Money Work My first job: Mark Coles Smith, actor

My first job: Mark Coles Smith, actor

Mark Coles Smith wrangles with a camel. Source: Supplied.
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My first job was a lead role, along with four others, in a children’s series called Ocean Star. It was shot on location in and around my hometown of Broome.

I was playing on the front yard of my mate’s place when my Aunty Ness pulled up and demanded I get in the car, where she escorted me to the local auditions for the series. She had seen flyers up around town and was intent that I test for it. I arrived to find a small group of other nervous kids sitting outside and someone handed me my first page of dialogue to learn, explaining that I would soon be asked to come inside and put something down to tape. I read it and my excitement overcame any anxiety I may have felt. I walked into the audition with a flamboyant conviction.

When I landed the role I had to get up early, know my lines and keep my mischievous ways to a minimum. My parents were very supportive, but I think they were just glad I suddenly had a constructive outlet to facilitate my relentless need for attention at the time.

Mark Coles Smith as he is today. Source: Supplied.
Mark Coles Smith as he is today. Source: Supplied.

I was 14 years old, so being included in a professional production with so many older and talented cast and crew was a real learning experience. Being involved in something like that gives you a lot of self-esteem and a positive attitude towards the things that are possible.

One day when we were late into a shoot, we had a scene that takes place in a gorge in my mother’s country, a place called Jarlmadangah, three hours inland from Broome. I was given this camel to lead up the creek on my own. The director called, ‘Action!’ and I started leading the camel up the ridge when all of a sudden I lost control of him and the animal panicked and stamped over the top of my back, winding me and leaving an impression of my face on the earth.

As the dust cleared to reveal cast and crew rushing towards me, I ignored the pain by asking whether they’d got it on camera. Much to my immediate delight, they had!

But there were lots of things that made it memorable. It was a children’s series so the episodes had a sort of absurdity and fantastical quality that made it hard to forget. Shooting mud fights and scenes out on the open water – it all quickly blurs into one big adventure.

I can’t remember how much I was paid. Much more than my blossoming talent deserved I suspect. My parents ensured that it dissipated gradually, but seeing as I did live in a pristine coastal town of Australia, I do recall purchasing an 18ft boat to shoot rap videos on.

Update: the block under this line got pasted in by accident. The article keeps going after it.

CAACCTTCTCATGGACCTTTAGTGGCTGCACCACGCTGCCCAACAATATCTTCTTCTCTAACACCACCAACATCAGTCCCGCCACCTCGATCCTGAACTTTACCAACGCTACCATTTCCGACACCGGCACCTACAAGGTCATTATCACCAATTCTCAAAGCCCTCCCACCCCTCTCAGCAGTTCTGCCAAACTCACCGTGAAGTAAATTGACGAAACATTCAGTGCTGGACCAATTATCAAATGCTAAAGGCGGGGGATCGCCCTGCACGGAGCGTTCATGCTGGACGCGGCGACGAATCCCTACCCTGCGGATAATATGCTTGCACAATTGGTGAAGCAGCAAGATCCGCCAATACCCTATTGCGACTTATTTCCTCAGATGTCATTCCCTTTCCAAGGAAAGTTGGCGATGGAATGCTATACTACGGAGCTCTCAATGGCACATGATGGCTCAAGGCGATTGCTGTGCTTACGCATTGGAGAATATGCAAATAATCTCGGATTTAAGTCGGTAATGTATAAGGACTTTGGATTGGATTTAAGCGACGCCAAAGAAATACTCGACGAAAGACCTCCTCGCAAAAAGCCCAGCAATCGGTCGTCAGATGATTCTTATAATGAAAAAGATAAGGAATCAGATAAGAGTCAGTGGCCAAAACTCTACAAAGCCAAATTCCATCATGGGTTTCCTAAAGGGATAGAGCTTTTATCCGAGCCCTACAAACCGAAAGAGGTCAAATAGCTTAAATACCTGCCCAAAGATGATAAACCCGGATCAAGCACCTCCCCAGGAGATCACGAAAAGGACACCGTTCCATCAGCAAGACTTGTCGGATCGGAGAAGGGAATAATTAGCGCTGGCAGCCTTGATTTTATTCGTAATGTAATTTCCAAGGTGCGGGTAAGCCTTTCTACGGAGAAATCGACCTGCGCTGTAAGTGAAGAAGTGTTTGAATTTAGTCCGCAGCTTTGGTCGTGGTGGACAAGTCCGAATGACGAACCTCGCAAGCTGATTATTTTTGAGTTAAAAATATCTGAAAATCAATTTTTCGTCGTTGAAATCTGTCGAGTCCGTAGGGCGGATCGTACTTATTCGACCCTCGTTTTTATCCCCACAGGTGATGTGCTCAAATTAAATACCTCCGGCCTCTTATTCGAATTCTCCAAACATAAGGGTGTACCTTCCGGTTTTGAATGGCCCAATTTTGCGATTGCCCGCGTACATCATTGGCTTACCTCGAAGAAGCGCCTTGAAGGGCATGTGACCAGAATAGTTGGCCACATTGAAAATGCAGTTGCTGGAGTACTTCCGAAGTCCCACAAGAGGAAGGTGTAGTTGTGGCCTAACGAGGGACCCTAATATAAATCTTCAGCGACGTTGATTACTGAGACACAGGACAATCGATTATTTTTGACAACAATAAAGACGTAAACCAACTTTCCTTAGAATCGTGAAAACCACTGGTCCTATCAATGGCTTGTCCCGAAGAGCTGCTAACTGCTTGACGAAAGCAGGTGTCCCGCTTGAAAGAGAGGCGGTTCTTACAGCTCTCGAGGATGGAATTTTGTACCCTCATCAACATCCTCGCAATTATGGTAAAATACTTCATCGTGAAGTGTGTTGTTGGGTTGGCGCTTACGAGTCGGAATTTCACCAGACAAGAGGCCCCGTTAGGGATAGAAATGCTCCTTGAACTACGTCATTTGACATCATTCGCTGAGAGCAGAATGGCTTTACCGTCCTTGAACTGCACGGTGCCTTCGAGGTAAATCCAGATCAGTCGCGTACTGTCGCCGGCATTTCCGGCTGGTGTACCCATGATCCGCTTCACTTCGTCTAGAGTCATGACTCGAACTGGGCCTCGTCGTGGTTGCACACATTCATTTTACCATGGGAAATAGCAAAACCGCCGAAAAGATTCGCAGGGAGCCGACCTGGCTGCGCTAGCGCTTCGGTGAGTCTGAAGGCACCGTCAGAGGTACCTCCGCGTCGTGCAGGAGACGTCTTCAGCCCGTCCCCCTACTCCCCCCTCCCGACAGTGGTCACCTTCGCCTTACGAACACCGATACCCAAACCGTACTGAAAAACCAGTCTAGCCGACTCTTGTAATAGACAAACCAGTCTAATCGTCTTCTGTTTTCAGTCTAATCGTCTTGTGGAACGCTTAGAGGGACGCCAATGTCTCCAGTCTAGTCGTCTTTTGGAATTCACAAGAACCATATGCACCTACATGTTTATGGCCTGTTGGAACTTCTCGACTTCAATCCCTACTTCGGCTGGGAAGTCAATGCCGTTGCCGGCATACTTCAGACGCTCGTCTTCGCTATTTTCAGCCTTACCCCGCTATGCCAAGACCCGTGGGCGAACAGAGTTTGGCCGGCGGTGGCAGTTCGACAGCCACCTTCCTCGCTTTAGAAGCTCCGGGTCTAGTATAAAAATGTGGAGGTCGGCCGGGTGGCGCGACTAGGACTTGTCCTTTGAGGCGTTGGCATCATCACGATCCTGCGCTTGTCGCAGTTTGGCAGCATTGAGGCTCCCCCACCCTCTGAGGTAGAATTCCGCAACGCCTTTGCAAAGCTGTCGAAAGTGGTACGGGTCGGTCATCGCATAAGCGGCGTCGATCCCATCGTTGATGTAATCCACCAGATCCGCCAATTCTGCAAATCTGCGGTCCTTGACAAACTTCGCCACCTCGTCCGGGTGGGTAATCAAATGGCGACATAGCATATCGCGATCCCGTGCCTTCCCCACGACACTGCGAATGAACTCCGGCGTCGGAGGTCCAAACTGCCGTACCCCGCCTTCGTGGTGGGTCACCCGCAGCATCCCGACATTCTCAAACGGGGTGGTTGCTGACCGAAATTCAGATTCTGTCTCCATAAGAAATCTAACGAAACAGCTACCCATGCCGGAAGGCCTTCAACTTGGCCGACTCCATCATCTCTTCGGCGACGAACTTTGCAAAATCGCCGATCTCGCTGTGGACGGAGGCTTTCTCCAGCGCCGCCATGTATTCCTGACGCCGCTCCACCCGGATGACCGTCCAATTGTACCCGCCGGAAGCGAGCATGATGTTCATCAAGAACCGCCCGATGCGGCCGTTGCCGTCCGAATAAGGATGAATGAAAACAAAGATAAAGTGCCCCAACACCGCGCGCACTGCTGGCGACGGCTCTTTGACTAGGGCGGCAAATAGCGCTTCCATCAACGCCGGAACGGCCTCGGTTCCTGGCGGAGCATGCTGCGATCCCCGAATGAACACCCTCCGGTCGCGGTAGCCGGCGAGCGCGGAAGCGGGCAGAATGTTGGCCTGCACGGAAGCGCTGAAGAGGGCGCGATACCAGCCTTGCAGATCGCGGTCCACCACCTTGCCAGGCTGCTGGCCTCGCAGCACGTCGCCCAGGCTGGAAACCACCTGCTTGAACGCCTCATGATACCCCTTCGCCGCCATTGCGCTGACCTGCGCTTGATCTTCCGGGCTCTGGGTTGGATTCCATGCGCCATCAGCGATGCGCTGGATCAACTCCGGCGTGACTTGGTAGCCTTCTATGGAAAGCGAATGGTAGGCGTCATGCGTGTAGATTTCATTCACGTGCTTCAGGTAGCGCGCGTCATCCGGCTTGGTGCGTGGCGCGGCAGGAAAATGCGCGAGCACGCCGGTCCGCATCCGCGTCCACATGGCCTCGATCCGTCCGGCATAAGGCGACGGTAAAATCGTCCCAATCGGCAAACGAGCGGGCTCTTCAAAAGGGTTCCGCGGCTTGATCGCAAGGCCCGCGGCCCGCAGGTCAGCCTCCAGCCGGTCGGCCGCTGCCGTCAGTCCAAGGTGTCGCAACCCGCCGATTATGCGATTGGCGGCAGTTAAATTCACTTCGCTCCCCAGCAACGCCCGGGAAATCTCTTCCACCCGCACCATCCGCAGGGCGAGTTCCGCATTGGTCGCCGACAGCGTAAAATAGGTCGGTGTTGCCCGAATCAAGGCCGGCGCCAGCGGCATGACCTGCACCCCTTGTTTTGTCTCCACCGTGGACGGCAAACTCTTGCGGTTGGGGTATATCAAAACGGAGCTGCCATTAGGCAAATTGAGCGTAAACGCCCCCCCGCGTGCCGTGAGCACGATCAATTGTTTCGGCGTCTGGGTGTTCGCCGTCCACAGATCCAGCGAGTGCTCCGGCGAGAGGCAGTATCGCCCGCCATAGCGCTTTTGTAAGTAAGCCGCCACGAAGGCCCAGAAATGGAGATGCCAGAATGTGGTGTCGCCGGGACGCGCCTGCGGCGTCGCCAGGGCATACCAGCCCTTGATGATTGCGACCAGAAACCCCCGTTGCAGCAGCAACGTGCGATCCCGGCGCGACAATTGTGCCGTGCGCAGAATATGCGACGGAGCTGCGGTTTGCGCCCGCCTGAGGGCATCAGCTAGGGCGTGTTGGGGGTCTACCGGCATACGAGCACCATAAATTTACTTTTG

But it all ended almost as soon as it began. Three months sounds like a long time when you’re 14 and when it finished I got the sense that it was a one-off kind of experience that wouldn’t happen again. Of course the gig eventually led to getting an agent and further work, but maintaining that kind of ‘last job’ mentality is a good thing. It causes you to appreciate your opportunities when you have them.

I made some very good friends, many who are still working in various areas of the industry. The series was shot in my hometown so I’m still amongst many people who were involved in it one way or another. And that makes for easily accessible nostalgia.

As I got older, I started to develop a complex about acting, about whether or not anything I did deserved the attention I seemed to be getting. But when you are that age you couldn’t care less. You’re not thinking about how others might receive you, you’re just taken up in the moment and there’s a quality about that that’s worth remembering.

My first job taught me to the importance of respecting my colleagues. It’s very easy to become convinced you’re one of the most important people on set because you’re the subject of the camera’s attention, but there are so many talented crew and technical artists that facilitate the process. The whole thing is a technical collaboration that relies on people filling a lot of different roles. My first experience on set certainly helped prepare me for what to expect on any future roles to follow.

Acting has forced me to become more self-conscious. It has led me to reflect more on the human condition and question the motivations and impulses that drive us. Through the exploration of narratives I have been able to observe and participate in the directions that many choices can lead us. I get to constantly assess what’s important for people as a whole and am challenged to trust my intuition and spontaneity.

Mark Coles Smith stars in medical drama series Hard Rock Medical, now showing on SBS.